After tragedy strikes for teen robo-tech prodigy Hiro (Potter), he finds a new friend in plump medical droid Baymax (Adsit) — and a bemused partner in battling crime, too, when a mysterious masked man begins wreaking havoc in Hiro’s home-metropolis of San Fransokyo.
As the first Walt Disney Animation Studios movie to draw directly from Marvel Comics’ rich history, Big Hero 6 is a thrillingly bright and energetic superhero team origin adventure, brimming with all the high-velocity aerobatic action scenes and neat sci-fi trimmings we’ve come to expect from any live-action Marvel Studios product. Yet its relationship with the Marvel title, a three-issue mini-series concerning a Japanese supergroup (originally led by Silver Samurai, recently found in The Wolverine), doesn’t go far beyond filching character names and broadstrokes concepts.
The film’s Marvelesque ‘catch the mystery villain’ central plot doesn’t kick in until halfway through, prompting a tech-driven supergroup formation so speedy it makes Stark Industries look positively medieval. And while fun-for-the-kids in a Scooby-Doo-meets-Power-Rangers kinda way, it’s not nearly as universally affecting as what lies at the story’s distinctly more-Disney heart: the relationship between 13 year-old whizzkid Hiro (Ryan Potter) and his inherited “healthcare companion”, Baymax (Scott Adsit).
The original Baymax was a “synthetic bodyguard” who could turn into a dragon. The reinvention is a masterclass in character design. Edgeless, rotund and balloony, the movie’s Baymax is the design sweet spot between a bouncy castle and an iPod. His minimalistic face is little more than an emoticon. Couldn’t be simpler, couldn’t be more expressionistic. He walks in a dainty, tippy-toe manner that is both entirely appropriate to his airy girth and also endlessly appealing. As voiced by Adsit, he has a soothing, affable demeanour that makes him instantly and permanently lovable.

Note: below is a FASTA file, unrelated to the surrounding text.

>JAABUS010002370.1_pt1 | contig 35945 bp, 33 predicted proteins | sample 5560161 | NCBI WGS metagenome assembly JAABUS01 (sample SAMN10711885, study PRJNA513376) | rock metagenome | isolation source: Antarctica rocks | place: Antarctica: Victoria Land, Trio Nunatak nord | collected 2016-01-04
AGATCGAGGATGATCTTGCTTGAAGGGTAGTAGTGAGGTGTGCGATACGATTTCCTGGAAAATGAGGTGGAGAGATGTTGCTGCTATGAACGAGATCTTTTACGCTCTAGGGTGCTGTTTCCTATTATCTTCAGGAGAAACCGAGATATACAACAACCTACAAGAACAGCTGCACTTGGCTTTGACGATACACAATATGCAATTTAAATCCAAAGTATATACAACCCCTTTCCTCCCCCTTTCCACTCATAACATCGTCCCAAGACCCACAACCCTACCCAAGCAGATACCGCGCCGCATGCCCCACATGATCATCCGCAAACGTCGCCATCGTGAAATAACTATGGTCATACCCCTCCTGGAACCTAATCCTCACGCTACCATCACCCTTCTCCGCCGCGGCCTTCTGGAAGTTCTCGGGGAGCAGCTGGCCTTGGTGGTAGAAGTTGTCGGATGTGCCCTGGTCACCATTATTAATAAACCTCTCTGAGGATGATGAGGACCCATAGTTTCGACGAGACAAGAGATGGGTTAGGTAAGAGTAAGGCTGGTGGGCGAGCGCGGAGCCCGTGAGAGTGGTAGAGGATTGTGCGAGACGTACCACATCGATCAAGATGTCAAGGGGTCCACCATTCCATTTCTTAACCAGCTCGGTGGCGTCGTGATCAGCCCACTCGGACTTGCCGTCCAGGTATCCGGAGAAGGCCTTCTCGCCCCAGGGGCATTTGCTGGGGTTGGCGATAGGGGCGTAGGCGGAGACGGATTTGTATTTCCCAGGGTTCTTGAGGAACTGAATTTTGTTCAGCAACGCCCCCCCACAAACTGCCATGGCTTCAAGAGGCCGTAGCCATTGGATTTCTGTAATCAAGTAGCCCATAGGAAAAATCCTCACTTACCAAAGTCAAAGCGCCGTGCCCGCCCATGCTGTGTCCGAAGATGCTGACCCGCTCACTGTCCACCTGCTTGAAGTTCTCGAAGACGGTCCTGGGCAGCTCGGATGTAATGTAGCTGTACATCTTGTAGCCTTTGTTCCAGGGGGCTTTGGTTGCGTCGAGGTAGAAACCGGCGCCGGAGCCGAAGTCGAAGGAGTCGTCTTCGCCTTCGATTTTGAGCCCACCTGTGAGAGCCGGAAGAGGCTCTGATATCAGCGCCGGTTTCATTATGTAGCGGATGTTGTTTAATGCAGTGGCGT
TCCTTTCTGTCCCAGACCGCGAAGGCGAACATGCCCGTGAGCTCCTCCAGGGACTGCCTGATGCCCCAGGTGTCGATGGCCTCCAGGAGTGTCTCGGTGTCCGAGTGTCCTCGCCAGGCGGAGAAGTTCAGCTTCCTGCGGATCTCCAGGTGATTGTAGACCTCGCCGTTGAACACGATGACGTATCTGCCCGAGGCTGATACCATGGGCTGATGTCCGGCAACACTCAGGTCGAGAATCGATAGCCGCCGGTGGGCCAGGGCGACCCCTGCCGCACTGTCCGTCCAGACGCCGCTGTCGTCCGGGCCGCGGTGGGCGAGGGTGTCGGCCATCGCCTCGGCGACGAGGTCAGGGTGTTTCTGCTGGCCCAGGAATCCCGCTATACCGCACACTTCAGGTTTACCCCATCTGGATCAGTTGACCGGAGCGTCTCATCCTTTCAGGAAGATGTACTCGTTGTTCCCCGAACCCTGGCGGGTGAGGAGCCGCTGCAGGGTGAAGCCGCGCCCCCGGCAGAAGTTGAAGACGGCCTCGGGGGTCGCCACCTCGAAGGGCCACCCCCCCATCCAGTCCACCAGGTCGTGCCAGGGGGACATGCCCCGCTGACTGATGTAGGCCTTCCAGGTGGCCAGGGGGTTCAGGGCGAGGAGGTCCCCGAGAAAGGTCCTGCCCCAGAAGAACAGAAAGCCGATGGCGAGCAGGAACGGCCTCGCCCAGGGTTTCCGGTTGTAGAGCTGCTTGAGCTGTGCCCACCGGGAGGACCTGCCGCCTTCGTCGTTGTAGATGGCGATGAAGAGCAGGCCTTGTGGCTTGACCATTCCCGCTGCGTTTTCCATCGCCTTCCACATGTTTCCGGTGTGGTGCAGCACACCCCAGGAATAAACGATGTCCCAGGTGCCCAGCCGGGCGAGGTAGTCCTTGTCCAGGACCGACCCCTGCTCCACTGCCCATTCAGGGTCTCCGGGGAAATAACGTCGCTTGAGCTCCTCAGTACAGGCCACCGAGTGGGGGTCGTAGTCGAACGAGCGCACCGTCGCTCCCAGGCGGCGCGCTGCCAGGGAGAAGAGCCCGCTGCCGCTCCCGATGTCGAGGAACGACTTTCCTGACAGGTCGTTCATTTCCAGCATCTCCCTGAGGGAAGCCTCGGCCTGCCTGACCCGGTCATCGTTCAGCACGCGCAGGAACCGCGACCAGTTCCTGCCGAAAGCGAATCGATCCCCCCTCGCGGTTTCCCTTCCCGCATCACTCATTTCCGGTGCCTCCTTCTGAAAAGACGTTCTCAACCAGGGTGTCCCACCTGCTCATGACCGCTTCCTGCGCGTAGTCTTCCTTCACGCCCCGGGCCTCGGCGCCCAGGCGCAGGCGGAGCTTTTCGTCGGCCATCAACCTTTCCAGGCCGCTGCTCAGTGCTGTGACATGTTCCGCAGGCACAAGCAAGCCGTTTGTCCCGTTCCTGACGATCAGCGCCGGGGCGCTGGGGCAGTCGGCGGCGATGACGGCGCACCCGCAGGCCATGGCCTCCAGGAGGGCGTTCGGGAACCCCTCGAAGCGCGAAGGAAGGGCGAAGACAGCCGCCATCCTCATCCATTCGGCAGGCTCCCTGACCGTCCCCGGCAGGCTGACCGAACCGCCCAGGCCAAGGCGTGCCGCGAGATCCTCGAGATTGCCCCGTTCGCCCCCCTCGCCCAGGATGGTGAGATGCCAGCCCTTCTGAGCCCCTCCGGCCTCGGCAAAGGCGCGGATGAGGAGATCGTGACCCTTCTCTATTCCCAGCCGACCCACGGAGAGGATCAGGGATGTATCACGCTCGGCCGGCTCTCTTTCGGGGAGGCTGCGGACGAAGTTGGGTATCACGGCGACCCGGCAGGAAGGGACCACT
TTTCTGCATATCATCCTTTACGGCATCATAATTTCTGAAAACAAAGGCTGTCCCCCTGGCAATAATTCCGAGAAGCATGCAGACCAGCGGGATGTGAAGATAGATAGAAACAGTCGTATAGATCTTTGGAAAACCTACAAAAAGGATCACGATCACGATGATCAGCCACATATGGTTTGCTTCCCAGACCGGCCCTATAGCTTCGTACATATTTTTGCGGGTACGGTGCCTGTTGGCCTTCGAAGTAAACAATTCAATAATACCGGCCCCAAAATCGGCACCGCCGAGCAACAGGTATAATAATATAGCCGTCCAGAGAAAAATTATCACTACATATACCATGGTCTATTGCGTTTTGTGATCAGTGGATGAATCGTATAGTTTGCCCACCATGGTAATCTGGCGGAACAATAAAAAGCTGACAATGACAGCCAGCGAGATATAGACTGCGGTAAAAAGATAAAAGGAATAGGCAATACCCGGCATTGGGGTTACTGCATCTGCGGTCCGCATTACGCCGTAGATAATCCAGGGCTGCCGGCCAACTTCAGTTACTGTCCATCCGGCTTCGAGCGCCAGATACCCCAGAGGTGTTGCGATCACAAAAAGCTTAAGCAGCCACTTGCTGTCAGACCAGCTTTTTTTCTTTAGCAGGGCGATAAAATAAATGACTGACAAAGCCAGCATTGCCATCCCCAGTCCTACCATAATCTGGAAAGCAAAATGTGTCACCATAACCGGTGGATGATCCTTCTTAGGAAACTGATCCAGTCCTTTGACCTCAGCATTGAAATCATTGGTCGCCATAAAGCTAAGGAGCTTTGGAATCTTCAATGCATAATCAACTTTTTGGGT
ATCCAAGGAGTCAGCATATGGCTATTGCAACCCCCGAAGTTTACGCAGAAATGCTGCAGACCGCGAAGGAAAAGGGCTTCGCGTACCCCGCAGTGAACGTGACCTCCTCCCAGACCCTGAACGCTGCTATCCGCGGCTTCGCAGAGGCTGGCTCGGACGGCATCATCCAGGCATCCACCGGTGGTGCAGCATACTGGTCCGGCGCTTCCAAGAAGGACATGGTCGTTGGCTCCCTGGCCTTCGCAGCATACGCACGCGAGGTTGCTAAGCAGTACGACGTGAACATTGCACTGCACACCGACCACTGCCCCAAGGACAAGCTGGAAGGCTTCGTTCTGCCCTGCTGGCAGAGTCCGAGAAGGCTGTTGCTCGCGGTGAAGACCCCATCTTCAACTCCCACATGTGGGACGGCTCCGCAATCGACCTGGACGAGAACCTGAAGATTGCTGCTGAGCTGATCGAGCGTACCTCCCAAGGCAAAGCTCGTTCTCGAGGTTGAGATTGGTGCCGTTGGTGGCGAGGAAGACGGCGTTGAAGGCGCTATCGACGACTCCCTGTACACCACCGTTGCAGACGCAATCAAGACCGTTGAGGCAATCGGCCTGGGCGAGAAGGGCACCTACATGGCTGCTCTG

It’s in the burgeoning, Iron Giant-style friendship between Baymax and Hiro that we find Big Hero 6’s most humorous and heartwarming moments, especially during the early stages of the film, as the guileless inflatable sidekick with the limitless medical knowledge proves entertainingly incongruous to high-stakes adventure.
Later, Hiro forms the titular group, drawn from his science-nerd chums, pimping and weaponising their own inventions. Baymax is squished into bright-scarlet battle armour and like Neo before him, he learns kung fu in an instant. While there’s huge entertainment in the action scenes that follow, you can’t help feeling that something’s become a little bit lost in the mix. It doesn’t help either that the villain’s motive is highly questionable, while the other members of Big Hero 6 are barely fleshed out beyond their evident merchandising appeal as action figures — with the noted exception of stoner dude Fred (T. J. Miller), whose drawling non sequiturs make him a crowd-pleaser.
Directors Don Hall and Chris Williams, though, revel in their incidentally multicultural setting and the border-blurring hybrid city San Fransokyo is a joyous blend of neon-washed alleyways and Miyazaki-referencing sky turbines, whirring high above the city’s streets. There is also, wedged somewhere in there, a welcome message about the value of not-for-profit scientific research… Even if it does concern laser-blades, monster suits, nanotechnology and big, friendly balloon-bots.
The Scooby-Doo-ish central plot is forgivable in a movie with so much visual verve, energetic action and a character so wondrously designed as Baymax.